By: Christian Conteh
Gambia Participates a youth-led civil society organisation that focuses on enhancing transparency and accountability in the public sector has in its recent report on election observation pointed out instances of the misuse of government property to organise political rallies or candidate rallies or a political party dominating the state-owned media outfit among other anomalies.
According to the organisation during the second reporting period (March 08-14), their observers were instructed to indicate whether government vehicles had been used to organise rallies, including the transport of materials to or from a rally site or for candidates to travel and make campaign speeches, nomination or if a party is dominating the scene using the state-owned media.
It states authoritatively that positive responses indicate a violation of the electoral code and abuse of elected office.
“Nationwide, 6% of GP observers reported witnessing or hearing of such misuse of government vehicles. The reports were received from Banjul Central, Banjul North and Banjul South Constituencies. From the Greater Banjul, observers reported the use of state-owned vehicles by the NPP delegates at the nominations of Sammy Njie, Mohammed Ndow and Ousman Wada on March 10, 2022,” the report stated.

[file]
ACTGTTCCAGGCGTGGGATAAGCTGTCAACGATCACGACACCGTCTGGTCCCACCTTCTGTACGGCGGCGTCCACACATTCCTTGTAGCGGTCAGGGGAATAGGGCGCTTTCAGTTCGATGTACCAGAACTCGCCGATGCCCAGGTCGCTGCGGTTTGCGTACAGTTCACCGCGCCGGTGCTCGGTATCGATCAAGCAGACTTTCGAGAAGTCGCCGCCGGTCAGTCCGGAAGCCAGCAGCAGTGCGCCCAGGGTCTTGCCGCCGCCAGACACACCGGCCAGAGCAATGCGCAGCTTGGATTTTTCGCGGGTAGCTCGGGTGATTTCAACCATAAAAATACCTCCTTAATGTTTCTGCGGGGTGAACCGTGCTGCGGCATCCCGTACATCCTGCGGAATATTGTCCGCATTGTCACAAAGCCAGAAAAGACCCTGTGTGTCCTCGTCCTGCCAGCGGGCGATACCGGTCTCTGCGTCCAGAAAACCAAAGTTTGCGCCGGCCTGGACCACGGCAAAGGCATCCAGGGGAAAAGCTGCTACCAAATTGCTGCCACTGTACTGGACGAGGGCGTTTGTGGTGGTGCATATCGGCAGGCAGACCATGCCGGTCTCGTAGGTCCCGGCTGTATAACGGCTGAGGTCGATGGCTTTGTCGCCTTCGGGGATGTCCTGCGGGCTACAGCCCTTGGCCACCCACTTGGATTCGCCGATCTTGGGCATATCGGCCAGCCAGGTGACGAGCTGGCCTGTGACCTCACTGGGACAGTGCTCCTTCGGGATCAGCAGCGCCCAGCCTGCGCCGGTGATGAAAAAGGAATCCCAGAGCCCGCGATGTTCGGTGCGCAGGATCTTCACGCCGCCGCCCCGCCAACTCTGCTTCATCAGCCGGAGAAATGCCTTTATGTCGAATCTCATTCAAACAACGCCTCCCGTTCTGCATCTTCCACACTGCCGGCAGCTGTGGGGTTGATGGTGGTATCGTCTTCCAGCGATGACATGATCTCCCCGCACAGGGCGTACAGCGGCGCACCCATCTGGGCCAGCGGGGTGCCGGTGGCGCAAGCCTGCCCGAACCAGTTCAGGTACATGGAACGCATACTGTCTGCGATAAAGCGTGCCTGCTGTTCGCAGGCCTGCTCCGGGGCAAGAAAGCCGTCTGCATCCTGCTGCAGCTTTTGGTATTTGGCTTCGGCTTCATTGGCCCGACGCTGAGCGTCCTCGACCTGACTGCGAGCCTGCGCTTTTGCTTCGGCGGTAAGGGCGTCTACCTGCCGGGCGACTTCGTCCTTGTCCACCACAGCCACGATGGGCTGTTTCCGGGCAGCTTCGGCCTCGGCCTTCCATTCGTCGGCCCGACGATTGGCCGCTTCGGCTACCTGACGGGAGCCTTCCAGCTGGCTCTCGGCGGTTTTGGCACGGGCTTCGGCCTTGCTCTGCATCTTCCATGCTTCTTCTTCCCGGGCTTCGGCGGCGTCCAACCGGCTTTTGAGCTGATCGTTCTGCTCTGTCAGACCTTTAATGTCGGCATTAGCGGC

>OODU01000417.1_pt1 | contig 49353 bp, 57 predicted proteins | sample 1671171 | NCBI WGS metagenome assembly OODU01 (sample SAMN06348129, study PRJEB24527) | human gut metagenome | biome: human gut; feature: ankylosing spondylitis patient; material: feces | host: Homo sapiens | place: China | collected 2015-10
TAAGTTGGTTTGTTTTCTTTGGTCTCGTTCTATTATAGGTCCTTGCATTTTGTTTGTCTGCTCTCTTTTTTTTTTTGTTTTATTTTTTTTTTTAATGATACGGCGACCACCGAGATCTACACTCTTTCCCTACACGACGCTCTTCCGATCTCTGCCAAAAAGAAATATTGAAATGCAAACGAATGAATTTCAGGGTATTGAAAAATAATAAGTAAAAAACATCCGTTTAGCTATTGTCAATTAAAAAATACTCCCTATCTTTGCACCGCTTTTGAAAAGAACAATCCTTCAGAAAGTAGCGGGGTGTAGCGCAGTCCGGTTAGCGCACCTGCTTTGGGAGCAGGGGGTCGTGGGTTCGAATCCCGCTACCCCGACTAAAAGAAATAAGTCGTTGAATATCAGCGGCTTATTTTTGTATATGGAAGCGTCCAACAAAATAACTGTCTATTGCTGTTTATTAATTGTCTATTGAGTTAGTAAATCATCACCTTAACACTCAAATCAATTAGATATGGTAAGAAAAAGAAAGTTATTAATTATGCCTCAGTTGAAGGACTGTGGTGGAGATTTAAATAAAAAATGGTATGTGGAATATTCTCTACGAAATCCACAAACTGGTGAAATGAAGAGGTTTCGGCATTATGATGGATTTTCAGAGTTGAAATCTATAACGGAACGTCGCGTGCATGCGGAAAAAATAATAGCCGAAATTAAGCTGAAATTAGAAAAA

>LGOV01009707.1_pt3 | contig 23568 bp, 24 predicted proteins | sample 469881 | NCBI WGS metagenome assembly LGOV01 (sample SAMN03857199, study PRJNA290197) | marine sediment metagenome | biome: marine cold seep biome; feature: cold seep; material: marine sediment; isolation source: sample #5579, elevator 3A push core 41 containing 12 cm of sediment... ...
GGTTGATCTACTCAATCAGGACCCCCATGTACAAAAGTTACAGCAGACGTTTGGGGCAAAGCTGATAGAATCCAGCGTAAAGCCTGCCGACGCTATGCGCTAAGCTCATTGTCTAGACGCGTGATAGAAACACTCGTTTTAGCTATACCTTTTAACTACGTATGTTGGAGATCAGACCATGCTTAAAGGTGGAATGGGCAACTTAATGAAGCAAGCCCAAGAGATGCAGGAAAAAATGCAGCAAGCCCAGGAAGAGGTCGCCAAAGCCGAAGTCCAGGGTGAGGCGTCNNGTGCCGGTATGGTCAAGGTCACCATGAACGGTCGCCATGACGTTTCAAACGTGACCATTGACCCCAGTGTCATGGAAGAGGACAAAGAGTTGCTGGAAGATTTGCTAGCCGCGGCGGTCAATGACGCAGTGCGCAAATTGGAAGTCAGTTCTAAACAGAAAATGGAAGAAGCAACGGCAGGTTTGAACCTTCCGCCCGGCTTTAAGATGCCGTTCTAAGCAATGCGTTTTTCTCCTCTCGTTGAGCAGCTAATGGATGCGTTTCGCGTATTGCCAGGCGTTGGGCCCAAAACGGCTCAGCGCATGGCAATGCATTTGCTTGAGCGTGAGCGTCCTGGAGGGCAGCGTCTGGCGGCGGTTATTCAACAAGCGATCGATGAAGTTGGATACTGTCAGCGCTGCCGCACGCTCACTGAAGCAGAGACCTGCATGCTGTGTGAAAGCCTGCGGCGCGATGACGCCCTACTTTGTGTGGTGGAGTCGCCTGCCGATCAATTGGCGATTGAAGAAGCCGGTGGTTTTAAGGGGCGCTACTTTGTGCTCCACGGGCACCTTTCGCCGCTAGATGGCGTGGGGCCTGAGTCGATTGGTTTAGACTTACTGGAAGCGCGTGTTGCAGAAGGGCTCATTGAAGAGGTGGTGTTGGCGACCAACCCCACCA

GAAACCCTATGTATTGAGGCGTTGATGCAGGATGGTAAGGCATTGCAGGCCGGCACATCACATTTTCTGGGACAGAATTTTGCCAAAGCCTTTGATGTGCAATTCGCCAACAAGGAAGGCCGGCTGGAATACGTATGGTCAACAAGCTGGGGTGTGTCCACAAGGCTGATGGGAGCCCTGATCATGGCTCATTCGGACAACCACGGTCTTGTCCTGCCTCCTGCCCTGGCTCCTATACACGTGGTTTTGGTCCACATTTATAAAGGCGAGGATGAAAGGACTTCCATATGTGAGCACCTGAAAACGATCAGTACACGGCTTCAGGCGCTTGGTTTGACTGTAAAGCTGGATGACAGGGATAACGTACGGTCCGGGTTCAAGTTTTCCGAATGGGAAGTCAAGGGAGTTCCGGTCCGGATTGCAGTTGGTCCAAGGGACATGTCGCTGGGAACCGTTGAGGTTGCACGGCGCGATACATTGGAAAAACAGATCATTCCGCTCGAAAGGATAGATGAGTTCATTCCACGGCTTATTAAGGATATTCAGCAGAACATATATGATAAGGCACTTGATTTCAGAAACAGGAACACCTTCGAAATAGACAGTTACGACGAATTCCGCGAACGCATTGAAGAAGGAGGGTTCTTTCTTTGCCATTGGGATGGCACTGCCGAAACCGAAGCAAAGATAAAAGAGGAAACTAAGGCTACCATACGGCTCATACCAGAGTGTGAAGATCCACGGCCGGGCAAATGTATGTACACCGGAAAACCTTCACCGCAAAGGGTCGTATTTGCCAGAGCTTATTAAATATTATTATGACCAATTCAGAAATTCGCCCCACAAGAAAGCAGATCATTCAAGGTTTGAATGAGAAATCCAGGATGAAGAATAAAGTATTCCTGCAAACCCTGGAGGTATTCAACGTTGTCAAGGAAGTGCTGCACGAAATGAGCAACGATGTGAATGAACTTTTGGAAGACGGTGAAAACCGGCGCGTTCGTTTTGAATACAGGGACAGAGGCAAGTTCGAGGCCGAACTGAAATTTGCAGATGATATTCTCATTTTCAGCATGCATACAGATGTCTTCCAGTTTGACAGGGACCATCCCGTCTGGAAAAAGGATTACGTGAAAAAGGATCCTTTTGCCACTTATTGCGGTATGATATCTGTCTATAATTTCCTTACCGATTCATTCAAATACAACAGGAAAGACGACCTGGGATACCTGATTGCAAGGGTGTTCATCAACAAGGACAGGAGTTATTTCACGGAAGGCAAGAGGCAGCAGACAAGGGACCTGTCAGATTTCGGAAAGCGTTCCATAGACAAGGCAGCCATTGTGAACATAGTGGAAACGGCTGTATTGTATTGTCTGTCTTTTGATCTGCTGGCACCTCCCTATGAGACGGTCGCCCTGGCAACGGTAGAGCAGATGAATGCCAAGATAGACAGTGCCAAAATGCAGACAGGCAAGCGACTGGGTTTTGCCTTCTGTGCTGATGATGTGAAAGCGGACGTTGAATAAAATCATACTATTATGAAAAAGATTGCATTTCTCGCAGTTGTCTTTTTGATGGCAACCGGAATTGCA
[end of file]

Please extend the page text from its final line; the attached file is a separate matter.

It further noted that “the Minister of Fisheries, Mr James Gomez was also seen attending the nominations, during official working hours using state-owned vehicles. Abuse of state resources was also reported in the third reporting period (March 15-21). 8% of observers witnessed the use of public resources during political campaigns, mostly state-owned vehicles.”
These incidents according to Gambia Participates were most frequent in Foni Bondali, Illiasa, Kombo South and Old Yundum.
“We observed that the constitutionally mandated meet the people tour was sometimes used by the President to campaign for his party candidates. The electoral cycle was the perfect timing for the president to use state resources to conduct what was fully supposed to be apolitical. This has created power inequalities and provided unfair political advantages to the incumbent’s party and candidates.”
The civil society outfit emphasised that the meet the people tour is a state-funded activity whose objectives were partly defeated for political propaganda thus violating section 91(b) of the Elections Act and section 222(15) of the 1997 constitution.